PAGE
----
Shout out to my two amazing friends who on absurdly short notice agreed to hop in the car and go on a weekend adventure with me.
This weekend was BFA's high school retreat, so there were no classes, and for teachers who don't lead a small group, we had some margin to mark papers and enjoy a long weekend. I'd texted a couple friends to ask if they were up for an adventure - and what an adventure we had. Friday morning we hopped in the car and drove to a new city - new country for me too, in fact. I've lived in Europe for a long time, but there are still loads of places not that far that I've yet to visit. I crossed Amsterdam off the list after spending a fantastic day hanging out with two of my favourite people drinking good coffee and eating allergy friendly avocado toast before laughing at the nerdiest bench in the world.
I'd had a couple tense moments in class this past week as students navigated conversations about controversial topics, and I'm really proud of the growth I've seen in them though there's plenty of room to keep growing. I'm also grateful for the margin I have in my life to give myself a weekend of rest with belly laughs and deep conversations. It was just what I needed, and I spent every second fully present as we navigated a new place at a relaxed pace. My friends didn't even bat an eye when a museum and a restaurant we wanted to visit were both completely inaccessible; we just moved on to the next thing. Everything was a bonus since none of us had plans (except for that nerd bench I wanted to take a picture with). We all got a good laugh out of my movie moment and making Hannah accidentally recreate a movie moment when she just wanted to explore the top of a grassy hill. We also talked about how much we love Jesus and how we want to encourage our students to love Jesus; I'm really grateful to have coworkers like these incredible women.
We didn't actually stay at the bench that long because it was cold and drizzly, and we had better things to do like go to the wrong museum (which ended up being the accessible one anyways). Meandering through the modern art in that particular collection was not the most inspiring, but it was a break, a chance to breathe, a moment to slow my pace and be present with different things. I surprised myself by liking the works of Piet Mondrian possibly more than anything else I saw yesterday. "Lozenge with Two Lines" had more to say to me with its crisp simplicity than I ever imagined two lines could. (Then again, "Five Words In Orange Neon" is my second favourite piece in the whole PAM permanent collection.) It was something I hadn't seen presented before; it made me look at things from a different perspective and contemplate them on purpose.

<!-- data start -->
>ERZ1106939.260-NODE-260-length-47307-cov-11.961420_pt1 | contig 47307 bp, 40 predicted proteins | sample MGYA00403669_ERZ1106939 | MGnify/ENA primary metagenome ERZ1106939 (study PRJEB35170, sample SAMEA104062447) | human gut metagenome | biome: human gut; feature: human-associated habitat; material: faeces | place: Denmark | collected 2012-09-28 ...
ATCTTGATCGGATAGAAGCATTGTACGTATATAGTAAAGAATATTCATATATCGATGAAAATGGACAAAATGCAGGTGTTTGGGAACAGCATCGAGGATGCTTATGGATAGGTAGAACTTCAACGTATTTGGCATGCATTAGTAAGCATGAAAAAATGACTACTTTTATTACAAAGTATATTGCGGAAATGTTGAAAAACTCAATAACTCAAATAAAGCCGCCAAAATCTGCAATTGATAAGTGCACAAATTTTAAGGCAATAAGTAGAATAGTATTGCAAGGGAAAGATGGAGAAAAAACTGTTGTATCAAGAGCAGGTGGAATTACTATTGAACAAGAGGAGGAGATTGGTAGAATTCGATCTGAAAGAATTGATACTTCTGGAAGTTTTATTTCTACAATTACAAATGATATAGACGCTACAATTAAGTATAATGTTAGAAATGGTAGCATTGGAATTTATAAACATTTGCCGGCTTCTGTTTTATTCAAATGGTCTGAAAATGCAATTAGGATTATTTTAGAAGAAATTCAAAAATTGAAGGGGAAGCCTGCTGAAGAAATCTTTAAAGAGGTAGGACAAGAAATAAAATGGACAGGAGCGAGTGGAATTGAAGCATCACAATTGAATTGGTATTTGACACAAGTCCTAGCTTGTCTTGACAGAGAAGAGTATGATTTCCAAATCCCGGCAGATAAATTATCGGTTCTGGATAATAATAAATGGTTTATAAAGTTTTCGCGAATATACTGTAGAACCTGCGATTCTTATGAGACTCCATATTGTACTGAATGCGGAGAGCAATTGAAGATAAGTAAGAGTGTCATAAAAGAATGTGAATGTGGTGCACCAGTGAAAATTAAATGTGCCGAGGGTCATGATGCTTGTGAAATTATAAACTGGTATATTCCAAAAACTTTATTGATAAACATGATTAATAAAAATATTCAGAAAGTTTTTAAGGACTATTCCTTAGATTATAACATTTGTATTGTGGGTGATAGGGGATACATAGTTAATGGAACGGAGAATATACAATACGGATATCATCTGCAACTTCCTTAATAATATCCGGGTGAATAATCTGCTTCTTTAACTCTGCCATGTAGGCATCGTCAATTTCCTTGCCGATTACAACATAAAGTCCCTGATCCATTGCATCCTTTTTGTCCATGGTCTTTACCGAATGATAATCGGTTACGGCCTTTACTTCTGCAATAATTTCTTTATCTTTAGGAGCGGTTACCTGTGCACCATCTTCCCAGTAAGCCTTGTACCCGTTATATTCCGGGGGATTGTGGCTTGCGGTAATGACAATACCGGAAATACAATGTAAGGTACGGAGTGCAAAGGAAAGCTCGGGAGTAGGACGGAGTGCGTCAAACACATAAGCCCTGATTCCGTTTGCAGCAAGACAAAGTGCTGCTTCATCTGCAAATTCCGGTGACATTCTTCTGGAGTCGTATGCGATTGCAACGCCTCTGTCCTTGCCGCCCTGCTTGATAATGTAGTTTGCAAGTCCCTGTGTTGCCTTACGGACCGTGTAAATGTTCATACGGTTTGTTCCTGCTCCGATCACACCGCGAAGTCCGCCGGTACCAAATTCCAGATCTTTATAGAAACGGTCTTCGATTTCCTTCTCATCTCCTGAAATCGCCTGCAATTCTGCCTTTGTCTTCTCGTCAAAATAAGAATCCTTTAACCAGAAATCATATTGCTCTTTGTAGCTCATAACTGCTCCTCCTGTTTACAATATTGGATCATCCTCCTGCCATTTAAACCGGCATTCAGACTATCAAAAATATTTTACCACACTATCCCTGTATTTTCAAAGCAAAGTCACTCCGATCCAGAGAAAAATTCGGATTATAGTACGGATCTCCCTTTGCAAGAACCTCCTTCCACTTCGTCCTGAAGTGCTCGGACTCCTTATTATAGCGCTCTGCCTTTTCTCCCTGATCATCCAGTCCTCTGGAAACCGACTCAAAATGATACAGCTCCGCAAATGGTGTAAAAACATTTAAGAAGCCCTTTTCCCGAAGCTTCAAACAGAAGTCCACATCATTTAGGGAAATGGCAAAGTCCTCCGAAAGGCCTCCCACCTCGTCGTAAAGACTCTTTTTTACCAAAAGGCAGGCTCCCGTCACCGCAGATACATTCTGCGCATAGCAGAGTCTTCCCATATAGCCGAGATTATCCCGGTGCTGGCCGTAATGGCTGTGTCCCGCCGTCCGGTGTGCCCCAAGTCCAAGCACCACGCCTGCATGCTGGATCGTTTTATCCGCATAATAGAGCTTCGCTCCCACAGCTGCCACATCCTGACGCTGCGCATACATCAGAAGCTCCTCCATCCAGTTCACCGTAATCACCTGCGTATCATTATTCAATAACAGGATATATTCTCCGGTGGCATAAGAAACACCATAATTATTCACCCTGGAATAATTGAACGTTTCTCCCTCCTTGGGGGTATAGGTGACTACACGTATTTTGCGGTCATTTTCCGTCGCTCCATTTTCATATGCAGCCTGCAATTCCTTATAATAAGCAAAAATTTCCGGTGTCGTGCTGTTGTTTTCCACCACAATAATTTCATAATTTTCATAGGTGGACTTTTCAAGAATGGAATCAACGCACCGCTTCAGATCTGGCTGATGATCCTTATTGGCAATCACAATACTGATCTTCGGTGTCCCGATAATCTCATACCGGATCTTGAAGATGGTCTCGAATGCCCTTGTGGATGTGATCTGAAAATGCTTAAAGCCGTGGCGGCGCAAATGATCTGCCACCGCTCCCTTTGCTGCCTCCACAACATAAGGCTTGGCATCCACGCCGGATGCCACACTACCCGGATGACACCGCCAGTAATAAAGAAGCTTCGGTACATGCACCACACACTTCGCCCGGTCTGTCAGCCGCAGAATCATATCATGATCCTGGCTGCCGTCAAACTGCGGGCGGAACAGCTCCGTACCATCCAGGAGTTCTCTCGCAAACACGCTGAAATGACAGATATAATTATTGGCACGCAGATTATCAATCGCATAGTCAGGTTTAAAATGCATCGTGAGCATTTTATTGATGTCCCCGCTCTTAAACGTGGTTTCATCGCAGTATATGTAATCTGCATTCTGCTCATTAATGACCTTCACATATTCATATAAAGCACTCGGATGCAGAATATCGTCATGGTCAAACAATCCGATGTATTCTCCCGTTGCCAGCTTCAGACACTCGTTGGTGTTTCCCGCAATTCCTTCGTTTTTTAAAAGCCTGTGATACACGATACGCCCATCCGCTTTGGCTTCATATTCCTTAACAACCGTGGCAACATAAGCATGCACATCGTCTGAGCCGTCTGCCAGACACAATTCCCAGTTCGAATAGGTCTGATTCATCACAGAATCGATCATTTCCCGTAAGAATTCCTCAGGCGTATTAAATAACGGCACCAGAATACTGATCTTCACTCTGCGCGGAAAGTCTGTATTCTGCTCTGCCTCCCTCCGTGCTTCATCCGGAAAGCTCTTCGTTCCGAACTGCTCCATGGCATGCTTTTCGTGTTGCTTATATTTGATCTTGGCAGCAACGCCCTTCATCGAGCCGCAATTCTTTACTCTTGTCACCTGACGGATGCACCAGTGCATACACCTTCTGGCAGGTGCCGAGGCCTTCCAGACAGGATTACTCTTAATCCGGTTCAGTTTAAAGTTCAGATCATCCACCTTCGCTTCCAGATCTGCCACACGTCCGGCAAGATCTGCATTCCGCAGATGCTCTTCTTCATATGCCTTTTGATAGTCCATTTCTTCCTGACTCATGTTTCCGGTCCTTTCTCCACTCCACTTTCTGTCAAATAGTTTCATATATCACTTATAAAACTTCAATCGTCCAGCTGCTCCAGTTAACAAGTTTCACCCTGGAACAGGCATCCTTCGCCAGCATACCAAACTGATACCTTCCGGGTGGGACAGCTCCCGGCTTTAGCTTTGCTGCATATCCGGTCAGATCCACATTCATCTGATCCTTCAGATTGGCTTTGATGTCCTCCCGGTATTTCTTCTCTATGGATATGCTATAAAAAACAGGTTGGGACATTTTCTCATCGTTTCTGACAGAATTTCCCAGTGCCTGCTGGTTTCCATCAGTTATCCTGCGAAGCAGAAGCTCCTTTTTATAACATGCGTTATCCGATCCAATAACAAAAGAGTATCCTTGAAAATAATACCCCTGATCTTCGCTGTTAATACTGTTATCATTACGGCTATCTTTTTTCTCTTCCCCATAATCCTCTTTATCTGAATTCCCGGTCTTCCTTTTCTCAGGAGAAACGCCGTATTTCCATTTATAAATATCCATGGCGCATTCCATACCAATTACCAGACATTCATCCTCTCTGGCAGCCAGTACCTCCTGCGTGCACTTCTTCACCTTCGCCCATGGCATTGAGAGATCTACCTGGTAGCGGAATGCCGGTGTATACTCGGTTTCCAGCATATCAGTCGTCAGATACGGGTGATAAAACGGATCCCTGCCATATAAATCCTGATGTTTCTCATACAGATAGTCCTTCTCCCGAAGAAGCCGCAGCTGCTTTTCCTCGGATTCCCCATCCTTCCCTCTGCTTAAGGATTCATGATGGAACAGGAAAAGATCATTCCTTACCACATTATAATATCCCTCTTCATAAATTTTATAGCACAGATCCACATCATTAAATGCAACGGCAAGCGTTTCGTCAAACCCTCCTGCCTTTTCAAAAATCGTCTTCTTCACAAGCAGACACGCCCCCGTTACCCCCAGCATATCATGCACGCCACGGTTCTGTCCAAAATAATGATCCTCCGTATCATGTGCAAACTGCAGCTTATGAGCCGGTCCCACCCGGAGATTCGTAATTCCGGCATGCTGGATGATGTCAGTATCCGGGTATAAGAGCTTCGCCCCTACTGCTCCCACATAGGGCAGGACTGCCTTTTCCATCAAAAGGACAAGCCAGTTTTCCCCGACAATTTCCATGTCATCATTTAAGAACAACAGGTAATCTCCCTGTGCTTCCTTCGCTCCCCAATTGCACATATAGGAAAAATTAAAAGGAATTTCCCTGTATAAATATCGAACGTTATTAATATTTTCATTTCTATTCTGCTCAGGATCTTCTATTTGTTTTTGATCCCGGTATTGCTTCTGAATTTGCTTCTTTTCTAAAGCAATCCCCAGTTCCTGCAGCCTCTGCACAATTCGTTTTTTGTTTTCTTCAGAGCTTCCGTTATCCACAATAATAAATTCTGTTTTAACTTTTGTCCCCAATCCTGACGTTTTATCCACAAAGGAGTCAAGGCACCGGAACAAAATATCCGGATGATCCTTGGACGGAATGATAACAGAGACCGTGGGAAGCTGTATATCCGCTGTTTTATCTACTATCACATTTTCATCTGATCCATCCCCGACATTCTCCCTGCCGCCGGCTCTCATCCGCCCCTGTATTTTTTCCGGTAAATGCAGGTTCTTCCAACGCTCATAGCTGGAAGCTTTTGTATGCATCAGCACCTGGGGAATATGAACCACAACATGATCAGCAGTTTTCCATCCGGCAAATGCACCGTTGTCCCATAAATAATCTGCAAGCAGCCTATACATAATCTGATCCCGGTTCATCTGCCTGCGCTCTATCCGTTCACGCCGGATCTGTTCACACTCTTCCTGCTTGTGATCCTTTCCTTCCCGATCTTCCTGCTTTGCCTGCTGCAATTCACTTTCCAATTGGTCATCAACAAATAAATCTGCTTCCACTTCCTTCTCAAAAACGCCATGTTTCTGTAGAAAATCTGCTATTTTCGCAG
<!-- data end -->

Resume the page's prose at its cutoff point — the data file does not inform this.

My life is a bit askew like the Lozenge series of canvases; I can't walk or navigate spaces the same as able bodied people. Here's the thing about navigating this new city and why my friends matter so much: I didn't sit on the bench because transferring from the wheelchair wasn't worth it, but we skipped the restaurant because my spasming legs couldn't handle the seven steps to get inside. For some reason, my feet were struggling to settle down and let me sleep in the hotel bed (also the pillows were awkward). This morning as we headed out, we stopped to eat at this delicious place called The Breakfast Club, and the waitress pointed to the bathroom when I asked without thinking about how it was impossible for me to fit my chair through the door. I managed a weird halfway into the bathroom situation where the un-lockable outer door was at least closed though I couldn't shut the second door with my wheelchair in the way and needed to parkour my way to the toilet. I'd also had to parkour in the staff bathroom of the fun cafe yesterday that was cramped with a broken bookshelf that didn't allow for any margin of error entering or exiting in a straight line rubbing my fingers along the sink and clutter. There were inconveniences aplenty, but none of them came close to ruining this delightful trip.
One of the things I really love about conversations with Hannah and Amanda is conversations about when I walk again. When. Not if. When I walk again. "This will be a whole lot easier when I can walk again," I repeated at several different points the past few days. They heartily agreed as they helpfully loaded or unloaded my wheelchair into the car or opened doors for me or pushed me up spots of steep, slick bricks. I'll forever treasure so many moments from this weekend like the fruity line or the tutti fruity Titanic or prepping our go-to karaoke songs, and those moments aren't touched by my lack of ability. I'm also looking forward to dancing in the rain with Hannah and Amanda when I can walk again.
I'll head to school tomorrow to talk to my students about how they respond to Scripture, and hopefully they'll be energised by the shared truths they've heard at the retreat this weekend that they want to apply to their lives. I'll metaphorically get off my weekend "bench" resting my soul regardless of my physical condition, but I'm also praying for the miracle to get up and sit on any physical bench without the hindrance of nerve damage.